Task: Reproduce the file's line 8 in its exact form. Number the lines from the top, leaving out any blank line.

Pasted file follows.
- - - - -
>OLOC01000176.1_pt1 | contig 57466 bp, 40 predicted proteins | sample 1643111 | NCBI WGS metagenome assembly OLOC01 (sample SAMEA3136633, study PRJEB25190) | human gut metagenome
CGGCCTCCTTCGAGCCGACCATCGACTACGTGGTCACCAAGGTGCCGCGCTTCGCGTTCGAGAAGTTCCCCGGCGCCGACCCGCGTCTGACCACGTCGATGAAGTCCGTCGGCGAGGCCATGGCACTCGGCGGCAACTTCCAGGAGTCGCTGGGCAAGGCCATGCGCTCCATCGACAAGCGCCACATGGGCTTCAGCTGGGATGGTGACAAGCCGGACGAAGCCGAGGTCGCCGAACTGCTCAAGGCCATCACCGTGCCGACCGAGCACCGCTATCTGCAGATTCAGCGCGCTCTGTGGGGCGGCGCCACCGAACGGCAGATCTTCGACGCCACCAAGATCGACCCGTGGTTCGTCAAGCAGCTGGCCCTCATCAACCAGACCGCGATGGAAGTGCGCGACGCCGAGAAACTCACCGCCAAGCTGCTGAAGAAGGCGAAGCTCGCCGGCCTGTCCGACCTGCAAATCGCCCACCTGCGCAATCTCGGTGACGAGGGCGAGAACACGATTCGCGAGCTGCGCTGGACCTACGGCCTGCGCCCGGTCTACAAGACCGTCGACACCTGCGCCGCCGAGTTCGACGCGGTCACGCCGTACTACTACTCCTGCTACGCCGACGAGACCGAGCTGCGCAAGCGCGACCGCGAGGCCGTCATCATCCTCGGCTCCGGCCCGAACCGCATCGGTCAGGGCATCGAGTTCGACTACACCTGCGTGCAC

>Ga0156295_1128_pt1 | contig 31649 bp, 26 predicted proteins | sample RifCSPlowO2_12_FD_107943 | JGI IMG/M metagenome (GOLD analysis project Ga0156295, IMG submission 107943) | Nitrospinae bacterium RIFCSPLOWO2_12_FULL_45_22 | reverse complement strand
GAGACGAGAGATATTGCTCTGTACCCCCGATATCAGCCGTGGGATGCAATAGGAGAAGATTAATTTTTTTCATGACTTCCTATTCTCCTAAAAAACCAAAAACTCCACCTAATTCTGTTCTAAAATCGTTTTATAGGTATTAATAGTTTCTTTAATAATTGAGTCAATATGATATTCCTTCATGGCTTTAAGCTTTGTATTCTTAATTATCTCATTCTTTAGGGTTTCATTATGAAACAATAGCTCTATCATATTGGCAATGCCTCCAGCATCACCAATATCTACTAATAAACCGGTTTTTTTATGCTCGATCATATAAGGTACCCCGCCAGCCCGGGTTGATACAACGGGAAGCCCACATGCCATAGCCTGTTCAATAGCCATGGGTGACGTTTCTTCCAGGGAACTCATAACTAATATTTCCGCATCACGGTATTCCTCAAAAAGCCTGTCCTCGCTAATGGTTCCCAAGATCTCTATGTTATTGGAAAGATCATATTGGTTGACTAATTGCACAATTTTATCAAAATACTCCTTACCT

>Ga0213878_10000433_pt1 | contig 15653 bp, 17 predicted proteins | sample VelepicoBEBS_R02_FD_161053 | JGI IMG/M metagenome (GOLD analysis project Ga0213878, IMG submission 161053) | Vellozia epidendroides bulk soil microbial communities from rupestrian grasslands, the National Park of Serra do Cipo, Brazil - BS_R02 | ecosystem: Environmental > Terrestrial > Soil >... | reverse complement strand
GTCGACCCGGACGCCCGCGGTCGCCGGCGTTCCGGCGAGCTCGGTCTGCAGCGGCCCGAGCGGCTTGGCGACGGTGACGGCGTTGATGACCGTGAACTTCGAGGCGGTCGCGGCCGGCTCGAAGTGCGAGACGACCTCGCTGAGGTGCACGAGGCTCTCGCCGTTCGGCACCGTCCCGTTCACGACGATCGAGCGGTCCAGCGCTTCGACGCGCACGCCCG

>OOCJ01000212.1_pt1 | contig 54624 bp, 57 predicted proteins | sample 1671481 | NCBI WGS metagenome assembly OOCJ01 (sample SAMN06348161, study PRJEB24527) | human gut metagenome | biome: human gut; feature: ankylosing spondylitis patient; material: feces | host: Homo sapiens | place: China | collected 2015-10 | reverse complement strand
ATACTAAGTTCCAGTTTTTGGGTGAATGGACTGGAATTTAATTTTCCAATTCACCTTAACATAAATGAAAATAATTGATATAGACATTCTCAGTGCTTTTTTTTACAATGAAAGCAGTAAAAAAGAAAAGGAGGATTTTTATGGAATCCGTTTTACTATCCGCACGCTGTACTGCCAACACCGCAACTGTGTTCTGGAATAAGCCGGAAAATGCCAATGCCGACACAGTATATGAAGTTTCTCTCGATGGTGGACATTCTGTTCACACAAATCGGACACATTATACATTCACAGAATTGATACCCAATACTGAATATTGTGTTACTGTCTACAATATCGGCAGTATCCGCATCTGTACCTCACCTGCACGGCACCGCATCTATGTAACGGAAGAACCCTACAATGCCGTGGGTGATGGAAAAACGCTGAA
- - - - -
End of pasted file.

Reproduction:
ATACTAAGTTCCAGTTTTTGGGTGAATGGACTGGAATTTAATTTTCCAATTCACCTTAACATAAATGAAAATAATTGATATAGACATTCTCAGTGCTTTTTTTTACAATGAAAGCAGTAAAAAAGAAAAGGAGGATTTTTATGGAATCCGTTTTACTATCCGCACGCTGTACTGCCAACACCGCAACTGTGTTCTGGAATAAGCCGGAAAATGCCAATGCCGACACAGTATATGAAGTTTCTCTCGATGGTGGACATTCTGTTCACACAAATCGGACACATTATACATTCACAGAATTGATACCCAATACTGAATATTGTGTTACTGTCTACAATATCGGCAGTATCCGCATCTGTACCTCACCTGCACGGCACCGCATCTATGTAACGGAAGAACCCTACAATGCCGTGGGTGATGGAAAAACGCTGAA